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Special Forces Commander Bram Connolly: “Fatherhood Is The Ultimate Leadership Test”

Luke BenedictusBy Luke Benedictus.
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“I found commanding high-performing soldiers, Special Forces operators in Afghanistan, a lot easier than raising a three and five-year old,” admits Bram Connolly with a smile. Luckily, he’s not the sort of man to duck a challenge.

Bram spent 15 years in the Australian Special Forces, climbing the ranks to the role of Major and winning the Distinguished Service Medal for leadership in combat along the way. Here, Bram shares his insights into fatherhood, resilience and why navigating the COVID pandemic might present you with a rare opportunity.

When I was asked to write an autobiography, I honestly didn’t feel like I’d done anything special to merit it. But at the same time, I had this burning desire to pass on information to my two young boys who are now eight and 10. I wanted to make an archive of those big life lessons that I’d had so that my sons might be able to draw some inspiration and teaching points from them. Because I probably missed a lot of that from my own father.

I’m nearly 50 now, so my dad grew up in a period where his dad was around during the Second World War and his dad’s dad went through the depression and his dad’s dad was an early settler in Australia. These men were void of emotion. They knew hard work. They didn’t trivialize things with their kids much. And I just think my dad was a product of all of those years. My relationship with my dad was complex for lots of reasons, but it also didn’t have a lot of overt love and affection. That probably strengthened me in a lot of ways when I joined the army and went through my journey with the Special Forces. I was a lot tougher because of that. But I’m also a lot more caring now towards my own children.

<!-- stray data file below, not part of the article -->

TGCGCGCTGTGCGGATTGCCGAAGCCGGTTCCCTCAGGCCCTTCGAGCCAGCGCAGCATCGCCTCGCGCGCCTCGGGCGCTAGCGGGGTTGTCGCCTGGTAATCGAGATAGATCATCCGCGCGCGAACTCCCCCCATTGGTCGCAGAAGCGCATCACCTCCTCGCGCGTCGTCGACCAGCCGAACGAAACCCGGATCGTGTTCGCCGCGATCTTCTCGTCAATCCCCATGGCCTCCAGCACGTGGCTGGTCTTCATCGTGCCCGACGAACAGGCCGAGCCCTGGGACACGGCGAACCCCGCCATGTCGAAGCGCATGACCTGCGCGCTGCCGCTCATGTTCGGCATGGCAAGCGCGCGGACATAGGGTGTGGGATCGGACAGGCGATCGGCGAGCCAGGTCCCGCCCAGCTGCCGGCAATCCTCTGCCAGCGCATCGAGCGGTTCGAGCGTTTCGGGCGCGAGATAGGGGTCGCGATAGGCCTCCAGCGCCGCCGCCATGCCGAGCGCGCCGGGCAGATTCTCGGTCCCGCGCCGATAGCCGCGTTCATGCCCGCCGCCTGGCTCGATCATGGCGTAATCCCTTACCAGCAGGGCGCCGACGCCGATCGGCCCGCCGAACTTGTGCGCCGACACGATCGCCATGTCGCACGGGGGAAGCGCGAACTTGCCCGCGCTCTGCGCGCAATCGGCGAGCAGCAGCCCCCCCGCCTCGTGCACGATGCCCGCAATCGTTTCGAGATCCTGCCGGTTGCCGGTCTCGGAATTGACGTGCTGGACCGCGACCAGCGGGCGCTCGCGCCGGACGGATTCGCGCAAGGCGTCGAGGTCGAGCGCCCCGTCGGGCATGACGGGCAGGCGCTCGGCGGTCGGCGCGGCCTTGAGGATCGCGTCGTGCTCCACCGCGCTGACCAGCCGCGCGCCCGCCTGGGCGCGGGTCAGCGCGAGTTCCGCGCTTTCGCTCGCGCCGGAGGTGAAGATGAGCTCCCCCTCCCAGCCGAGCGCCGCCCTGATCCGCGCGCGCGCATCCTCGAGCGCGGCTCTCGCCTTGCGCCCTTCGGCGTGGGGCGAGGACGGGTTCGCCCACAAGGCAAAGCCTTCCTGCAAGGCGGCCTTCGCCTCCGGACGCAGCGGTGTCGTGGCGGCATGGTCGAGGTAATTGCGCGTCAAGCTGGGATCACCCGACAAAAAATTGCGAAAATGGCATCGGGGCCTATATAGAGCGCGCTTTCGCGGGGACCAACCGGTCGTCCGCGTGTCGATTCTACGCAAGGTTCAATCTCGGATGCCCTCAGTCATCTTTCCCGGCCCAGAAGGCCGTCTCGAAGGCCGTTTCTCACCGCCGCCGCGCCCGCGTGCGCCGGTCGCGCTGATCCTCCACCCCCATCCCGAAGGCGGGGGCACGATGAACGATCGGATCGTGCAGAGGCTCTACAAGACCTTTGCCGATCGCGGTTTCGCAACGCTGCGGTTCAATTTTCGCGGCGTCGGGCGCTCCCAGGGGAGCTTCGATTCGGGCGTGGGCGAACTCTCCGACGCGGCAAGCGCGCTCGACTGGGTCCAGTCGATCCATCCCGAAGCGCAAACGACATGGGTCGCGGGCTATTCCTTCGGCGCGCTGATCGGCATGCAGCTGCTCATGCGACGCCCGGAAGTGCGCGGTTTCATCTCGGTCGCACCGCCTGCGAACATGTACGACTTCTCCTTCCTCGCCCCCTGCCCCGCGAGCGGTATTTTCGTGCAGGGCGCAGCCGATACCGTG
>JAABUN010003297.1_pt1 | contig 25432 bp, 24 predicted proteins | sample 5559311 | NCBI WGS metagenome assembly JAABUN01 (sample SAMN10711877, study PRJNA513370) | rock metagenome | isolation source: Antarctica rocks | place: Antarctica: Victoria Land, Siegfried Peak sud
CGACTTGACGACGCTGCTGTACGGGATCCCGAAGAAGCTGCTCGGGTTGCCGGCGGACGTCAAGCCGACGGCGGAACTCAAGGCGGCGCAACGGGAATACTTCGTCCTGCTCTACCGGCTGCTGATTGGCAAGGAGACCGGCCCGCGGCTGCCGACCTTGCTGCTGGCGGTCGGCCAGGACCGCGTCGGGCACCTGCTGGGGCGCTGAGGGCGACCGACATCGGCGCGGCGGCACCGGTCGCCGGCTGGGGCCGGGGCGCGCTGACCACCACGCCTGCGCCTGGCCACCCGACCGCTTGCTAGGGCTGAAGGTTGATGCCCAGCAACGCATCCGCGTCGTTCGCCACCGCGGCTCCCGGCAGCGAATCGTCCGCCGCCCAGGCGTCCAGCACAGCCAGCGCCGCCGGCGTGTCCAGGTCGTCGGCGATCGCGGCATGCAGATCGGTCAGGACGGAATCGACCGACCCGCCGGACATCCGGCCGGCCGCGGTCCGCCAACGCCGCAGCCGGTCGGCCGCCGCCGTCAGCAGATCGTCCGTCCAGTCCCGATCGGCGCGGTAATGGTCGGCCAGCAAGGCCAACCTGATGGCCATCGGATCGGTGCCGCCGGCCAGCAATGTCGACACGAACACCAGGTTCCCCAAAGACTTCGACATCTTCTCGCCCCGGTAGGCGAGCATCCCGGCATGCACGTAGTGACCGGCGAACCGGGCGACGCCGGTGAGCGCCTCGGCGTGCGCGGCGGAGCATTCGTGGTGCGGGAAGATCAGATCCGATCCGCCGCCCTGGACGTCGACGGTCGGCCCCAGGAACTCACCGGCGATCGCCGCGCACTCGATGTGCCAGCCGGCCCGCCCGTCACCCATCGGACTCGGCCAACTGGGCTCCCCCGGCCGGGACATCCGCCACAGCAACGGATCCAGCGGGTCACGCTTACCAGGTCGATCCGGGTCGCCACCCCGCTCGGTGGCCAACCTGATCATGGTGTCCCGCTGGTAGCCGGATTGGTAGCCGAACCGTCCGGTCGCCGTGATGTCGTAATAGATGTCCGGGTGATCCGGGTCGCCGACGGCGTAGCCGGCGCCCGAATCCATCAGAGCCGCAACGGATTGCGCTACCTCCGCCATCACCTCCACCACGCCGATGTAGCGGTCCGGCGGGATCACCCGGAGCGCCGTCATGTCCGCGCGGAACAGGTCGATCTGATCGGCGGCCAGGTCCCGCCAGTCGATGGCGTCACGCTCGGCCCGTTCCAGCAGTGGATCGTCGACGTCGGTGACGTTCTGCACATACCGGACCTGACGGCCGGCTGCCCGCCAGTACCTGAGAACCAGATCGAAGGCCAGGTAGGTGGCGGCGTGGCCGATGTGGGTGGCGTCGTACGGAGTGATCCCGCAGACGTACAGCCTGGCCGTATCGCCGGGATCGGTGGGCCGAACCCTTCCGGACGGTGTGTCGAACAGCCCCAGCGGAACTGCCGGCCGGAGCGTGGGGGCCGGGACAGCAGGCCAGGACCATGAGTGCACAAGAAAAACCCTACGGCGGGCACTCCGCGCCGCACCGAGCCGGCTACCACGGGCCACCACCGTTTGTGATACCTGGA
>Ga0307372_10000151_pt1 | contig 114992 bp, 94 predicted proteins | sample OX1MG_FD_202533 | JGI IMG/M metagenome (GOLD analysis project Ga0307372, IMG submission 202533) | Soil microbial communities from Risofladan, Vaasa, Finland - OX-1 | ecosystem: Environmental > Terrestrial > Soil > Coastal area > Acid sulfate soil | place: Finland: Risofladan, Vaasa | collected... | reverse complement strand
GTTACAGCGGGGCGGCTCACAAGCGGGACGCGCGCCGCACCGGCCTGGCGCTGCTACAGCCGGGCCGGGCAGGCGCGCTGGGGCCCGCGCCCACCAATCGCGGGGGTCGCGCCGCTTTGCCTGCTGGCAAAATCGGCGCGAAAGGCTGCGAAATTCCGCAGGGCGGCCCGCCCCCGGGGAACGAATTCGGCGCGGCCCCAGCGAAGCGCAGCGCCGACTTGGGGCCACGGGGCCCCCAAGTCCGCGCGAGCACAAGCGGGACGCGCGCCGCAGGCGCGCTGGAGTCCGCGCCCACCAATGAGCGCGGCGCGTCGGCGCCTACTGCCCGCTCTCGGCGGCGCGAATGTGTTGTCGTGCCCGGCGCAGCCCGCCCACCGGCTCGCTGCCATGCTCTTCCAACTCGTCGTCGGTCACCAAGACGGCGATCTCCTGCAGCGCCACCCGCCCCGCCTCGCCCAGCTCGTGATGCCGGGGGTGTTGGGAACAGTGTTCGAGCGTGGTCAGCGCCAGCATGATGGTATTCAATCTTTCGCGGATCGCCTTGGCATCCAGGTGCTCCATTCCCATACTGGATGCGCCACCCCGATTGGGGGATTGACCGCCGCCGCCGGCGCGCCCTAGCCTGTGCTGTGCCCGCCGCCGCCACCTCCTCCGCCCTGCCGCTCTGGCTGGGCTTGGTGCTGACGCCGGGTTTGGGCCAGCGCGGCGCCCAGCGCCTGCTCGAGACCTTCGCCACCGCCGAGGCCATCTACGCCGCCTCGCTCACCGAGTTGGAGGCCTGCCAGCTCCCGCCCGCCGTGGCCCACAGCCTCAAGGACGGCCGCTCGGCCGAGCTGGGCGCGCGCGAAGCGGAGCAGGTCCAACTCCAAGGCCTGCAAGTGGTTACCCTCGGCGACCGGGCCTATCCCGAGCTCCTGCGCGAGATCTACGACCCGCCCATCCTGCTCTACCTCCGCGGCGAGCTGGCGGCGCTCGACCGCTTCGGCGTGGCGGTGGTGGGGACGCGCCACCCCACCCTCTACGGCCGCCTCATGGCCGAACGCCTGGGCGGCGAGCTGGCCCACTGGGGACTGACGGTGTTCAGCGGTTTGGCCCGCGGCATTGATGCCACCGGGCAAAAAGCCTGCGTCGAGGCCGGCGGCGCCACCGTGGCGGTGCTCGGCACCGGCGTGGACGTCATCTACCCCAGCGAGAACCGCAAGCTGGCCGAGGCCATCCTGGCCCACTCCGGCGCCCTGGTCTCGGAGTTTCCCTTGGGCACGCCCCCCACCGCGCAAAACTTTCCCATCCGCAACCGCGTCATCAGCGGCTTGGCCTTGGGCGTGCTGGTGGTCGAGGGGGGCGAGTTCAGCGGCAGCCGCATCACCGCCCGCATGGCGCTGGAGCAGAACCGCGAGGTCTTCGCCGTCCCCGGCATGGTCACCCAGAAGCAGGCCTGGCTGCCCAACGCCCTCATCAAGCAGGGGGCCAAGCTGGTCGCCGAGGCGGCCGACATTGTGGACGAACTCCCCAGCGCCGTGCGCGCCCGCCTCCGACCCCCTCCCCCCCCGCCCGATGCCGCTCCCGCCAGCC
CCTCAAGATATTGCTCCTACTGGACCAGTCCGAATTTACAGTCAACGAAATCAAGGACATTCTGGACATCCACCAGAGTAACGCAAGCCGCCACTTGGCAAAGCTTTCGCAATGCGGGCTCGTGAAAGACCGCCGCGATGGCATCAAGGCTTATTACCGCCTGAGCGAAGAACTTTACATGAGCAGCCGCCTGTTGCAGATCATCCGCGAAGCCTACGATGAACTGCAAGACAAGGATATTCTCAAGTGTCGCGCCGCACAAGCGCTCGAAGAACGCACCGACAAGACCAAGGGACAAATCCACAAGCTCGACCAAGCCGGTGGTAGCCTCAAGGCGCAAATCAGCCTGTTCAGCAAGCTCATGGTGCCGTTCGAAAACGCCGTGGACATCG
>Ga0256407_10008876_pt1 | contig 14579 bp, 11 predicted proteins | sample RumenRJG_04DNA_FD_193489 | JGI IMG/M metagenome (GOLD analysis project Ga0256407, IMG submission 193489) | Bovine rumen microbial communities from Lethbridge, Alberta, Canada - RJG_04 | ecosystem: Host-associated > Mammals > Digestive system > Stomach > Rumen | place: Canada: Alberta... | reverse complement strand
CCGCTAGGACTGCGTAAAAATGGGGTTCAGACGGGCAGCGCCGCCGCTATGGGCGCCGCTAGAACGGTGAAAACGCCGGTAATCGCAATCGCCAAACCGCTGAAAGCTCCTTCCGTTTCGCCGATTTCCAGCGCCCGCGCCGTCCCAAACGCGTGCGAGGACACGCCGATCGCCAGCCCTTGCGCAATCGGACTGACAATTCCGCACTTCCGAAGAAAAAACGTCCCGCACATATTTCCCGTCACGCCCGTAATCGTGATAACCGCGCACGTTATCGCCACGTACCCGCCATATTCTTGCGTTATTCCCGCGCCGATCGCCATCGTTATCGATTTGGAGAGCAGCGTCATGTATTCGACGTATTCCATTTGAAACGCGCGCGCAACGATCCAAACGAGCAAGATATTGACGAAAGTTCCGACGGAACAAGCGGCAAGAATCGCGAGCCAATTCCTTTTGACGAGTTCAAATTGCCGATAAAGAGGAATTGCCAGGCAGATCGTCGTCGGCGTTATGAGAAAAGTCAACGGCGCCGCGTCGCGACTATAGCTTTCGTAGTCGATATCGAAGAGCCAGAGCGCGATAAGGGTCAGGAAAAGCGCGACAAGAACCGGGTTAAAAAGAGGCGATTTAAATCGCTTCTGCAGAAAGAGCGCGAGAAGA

Fatherhood is the ultimate leadership test. I found commanding high-performing soldiers, special forces operators in Afghanistan, a lot easier than raising a three and five-year old. I found raising those kids harder, because there’s a lot more emotional control that’s required when someone doesn’t understand why you’re asking him to do something. Parenting requires a lot of emotional regulation. I think a lot of us struggle with that.

But emotional regulation is required when you’ve got kids. This whole COVID pandemic, for example, is a great opportunity for me to show my kids how to work through adversity. Because if they see me yelling at the TV or if they see me being scared they will emulate my reaction to this stimulus for the rest of their lives. So I need to be very mindful of the emotions that I display, because all that is going to be a learned behaviour for those boys.

Sometimes life truly sucks. It is punctuated by grief, sorrow and loss, and you just have to endure it. But we should also remember that our grandparents went through four years of World War and huge recessions. We forget that there have been pandemics before. With COVID, I think that everyone has a really short-term focus on when they can travel again or next go out to a nightclub. We’ve lost our ability as a nation to pitch in and get the hard work done with a long-term view of recovery.

In the book I write about “embracing the suck” and accepting hard times with a positive mindset. During the pandemic we have to do this at an individual level. Yes, this situation is crap, but what can you do to make the most of it while you’re locked at home? If anyone tells me that they haven’t bettered themselves after being at home for three months. If they haven’t read all the best books, if they haven’t done 100 burpees a day, if they haven’t constructed some way to become a better version of themselves. If they haven’t done something like that then they’re missing an opportunity. Because I think that you should always be looking for self-mastery in these sort of periods. If lack of time was your excuse before, you probably don’t have that excuse now. Start reading those books or, writing that novel. Do what you always said you didn’t have the time for.

Resetting your frame of reference helps you to persevere through adversity. You need to remember those times when you’ve done it tougher and come through. That’s why we have a selection course for the Special Forces that should be one of the hardest things you’ve ever done. So when you are then enduring something brutal and hard in a warzone, you’ve actually got a frame of reference for where you’ve faced something tougher and prevailed. That’s why if there’s a thunderstorm, I’ll take my kids out for a bike ride. That gives them a new frame of reference that maybe some of their friends don’t have.

Buy Bram Connolly’s book The Commando Way here